Now he’s the CEO of a social media platform tweeting encouragement to his 115 million followers to vote for Republican candidates a day before the midterm elections, and that the balance of power is stacked against conservatives, and promoting a right-wing conspiracy theory about the recent attack on Paul Pelosi. An MIT study estimated that more than 875,000 users may have deactivated their accounts between October 27 and November 1 — the first few days of Musk’s tenure. Twitter estimates that it has around 237 million monetizable daily active users.
Musk wants to convince people of his vision of a politically neutral Twitter — yet also wants to remain highly opinionated on a vast range of political issues. “It threatens Twitter’s ability to be the number one source for news, which is what [Musk] is trying to do with his blue badge tactic,” said Bilton. “The things he wants to do don’t necessarily correlate with the things he thinks he wants to tweet.”
Management experts have varying views on how vocal corporate leaders should be about their politics, but few would argue for the degree of soapboxing Musk has done. “My personal take is that it’s a bad idea,” said Harms. “[Twitter] essentially trades in people sharing their opinions and freedom of speech — so it becomes kind of sensitive.”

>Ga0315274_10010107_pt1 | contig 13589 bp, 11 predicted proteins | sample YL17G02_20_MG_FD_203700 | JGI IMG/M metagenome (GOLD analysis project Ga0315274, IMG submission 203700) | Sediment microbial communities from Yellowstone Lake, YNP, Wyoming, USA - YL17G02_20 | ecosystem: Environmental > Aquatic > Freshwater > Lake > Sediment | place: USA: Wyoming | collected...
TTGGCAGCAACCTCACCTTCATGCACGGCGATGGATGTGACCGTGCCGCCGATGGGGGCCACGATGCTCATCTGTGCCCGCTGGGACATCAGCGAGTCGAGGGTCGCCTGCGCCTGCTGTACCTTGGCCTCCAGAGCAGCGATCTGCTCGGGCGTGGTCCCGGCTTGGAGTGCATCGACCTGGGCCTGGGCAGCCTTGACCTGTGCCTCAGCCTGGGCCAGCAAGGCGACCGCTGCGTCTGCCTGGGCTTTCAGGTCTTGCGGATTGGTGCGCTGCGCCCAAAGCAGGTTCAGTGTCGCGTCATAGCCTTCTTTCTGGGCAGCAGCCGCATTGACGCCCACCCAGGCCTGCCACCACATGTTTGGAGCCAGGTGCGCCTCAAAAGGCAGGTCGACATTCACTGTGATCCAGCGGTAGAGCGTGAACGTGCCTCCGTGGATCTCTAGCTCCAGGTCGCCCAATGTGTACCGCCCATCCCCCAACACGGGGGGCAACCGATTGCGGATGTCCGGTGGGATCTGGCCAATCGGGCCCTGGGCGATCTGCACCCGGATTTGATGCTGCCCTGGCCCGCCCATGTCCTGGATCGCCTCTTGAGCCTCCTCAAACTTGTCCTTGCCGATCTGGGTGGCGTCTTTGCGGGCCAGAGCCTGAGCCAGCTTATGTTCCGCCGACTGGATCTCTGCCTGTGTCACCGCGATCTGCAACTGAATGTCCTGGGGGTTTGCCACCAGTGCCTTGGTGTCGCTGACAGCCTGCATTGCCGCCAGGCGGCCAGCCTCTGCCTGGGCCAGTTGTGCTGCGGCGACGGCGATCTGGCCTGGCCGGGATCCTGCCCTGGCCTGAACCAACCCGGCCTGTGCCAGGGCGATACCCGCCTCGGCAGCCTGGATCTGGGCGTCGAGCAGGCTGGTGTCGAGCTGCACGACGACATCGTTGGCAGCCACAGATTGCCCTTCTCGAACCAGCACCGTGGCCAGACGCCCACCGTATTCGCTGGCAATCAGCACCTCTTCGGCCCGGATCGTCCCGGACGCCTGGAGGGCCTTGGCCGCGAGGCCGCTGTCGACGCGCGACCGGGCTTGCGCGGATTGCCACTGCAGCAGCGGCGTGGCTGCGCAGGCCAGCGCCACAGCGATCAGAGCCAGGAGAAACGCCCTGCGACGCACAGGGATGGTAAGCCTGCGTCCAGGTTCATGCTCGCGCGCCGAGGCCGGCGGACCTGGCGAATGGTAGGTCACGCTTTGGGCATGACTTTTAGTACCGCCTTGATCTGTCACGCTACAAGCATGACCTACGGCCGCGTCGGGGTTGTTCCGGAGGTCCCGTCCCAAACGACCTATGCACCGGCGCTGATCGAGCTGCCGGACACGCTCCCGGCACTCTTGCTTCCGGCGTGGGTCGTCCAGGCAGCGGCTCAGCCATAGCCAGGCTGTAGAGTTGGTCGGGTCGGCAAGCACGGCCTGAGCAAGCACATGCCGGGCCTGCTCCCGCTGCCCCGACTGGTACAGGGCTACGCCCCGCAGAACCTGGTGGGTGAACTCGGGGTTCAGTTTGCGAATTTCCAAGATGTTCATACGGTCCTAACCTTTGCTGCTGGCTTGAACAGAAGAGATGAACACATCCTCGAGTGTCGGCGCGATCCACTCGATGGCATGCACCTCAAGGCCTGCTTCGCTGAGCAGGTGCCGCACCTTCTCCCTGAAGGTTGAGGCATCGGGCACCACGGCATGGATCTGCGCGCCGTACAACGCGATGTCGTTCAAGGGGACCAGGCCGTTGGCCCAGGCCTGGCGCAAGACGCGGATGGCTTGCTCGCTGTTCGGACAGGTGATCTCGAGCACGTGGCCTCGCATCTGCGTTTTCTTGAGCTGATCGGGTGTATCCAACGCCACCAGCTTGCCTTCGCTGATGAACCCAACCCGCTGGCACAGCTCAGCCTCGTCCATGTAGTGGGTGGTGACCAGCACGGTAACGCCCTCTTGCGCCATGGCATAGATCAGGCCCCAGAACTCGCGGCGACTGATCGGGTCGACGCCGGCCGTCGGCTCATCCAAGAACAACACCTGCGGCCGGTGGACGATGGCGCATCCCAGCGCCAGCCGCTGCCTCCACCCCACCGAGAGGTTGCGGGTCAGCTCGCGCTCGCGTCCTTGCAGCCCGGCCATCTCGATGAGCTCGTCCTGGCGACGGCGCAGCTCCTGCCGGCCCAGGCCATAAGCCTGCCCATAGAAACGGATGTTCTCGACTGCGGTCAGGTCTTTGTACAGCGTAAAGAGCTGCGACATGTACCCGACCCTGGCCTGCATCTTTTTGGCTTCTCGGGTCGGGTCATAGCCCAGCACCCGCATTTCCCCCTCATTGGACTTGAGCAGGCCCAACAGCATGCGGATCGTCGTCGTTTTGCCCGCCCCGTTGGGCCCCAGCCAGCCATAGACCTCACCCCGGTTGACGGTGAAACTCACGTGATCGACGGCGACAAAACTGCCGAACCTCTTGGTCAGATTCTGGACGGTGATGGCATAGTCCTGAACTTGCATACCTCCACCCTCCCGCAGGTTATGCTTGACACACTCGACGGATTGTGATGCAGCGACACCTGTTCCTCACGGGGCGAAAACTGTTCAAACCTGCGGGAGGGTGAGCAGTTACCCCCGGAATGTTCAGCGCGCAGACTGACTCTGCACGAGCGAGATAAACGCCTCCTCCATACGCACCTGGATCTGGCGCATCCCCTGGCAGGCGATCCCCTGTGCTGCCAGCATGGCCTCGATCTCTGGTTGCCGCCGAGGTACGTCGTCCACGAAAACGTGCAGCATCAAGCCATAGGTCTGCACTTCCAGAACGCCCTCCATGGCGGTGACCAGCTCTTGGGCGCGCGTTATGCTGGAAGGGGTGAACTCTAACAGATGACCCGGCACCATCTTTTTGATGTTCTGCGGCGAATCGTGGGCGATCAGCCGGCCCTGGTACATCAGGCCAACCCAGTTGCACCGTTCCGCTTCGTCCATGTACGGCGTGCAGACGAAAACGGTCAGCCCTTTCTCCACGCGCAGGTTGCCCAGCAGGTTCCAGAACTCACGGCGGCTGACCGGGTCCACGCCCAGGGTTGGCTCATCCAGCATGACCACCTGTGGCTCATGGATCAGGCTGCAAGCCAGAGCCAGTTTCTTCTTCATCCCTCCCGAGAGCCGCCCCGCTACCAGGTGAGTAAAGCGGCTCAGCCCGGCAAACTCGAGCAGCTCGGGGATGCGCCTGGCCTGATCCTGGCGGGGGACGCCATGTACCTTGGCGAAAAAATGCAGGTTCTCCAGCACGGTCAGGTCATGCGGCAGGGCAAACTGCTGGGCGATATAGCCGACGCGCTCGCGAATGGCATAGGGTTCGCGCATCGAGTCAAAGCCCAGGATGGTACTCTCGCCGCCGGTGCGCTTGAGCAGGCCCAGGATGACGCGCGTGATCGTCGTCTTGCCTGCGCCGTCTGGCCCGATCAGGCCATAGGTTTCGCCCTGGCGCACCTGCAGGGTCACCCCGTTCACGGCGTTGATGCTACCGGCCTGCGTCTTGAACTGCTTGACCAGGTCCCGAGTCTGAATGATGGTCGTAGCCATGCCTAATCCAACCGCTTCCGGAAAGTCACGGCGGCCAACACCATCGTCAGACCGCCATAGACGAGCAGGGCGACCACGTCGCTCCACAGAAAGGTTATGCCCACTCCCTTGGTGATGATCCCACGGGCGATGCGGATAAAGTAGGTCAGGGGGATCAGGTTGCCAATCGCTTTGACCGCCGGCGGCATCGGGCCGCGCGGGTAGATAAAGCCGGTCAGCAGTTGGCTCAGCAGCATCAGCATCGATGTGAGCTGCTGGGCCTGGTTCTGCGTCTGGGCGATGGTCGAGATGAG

Being Twitter CEO is by nature more politically fraught than Musk’s prior ventures. The company is a major media platform that regularly addresses a broader set of consumers than electric car and space enthusiasts (even with its declining user base); it’s public-facing in a way that Musk’s previous executive roles haven’t been.
The platform is at the center of an ideological fight, and Musk has been pretty clear about taking sides. Beyond criticisms of the Democratic Party, including implying that Democrats may have laundered money for disgraced crypto billionaire Sam Bankman-Fried, Musk has also been replying to and soliciting evidence from users claiming Twitter unfairly suspended several Brazilian right-wing politicians accusing the opposition of committing fraud in its recent elections. Musk’s foreign business ties have even gotten the attention of President Joe Biden, who recently said that the relationships Musk’s other companies had with other countries was worthy of scrutiny.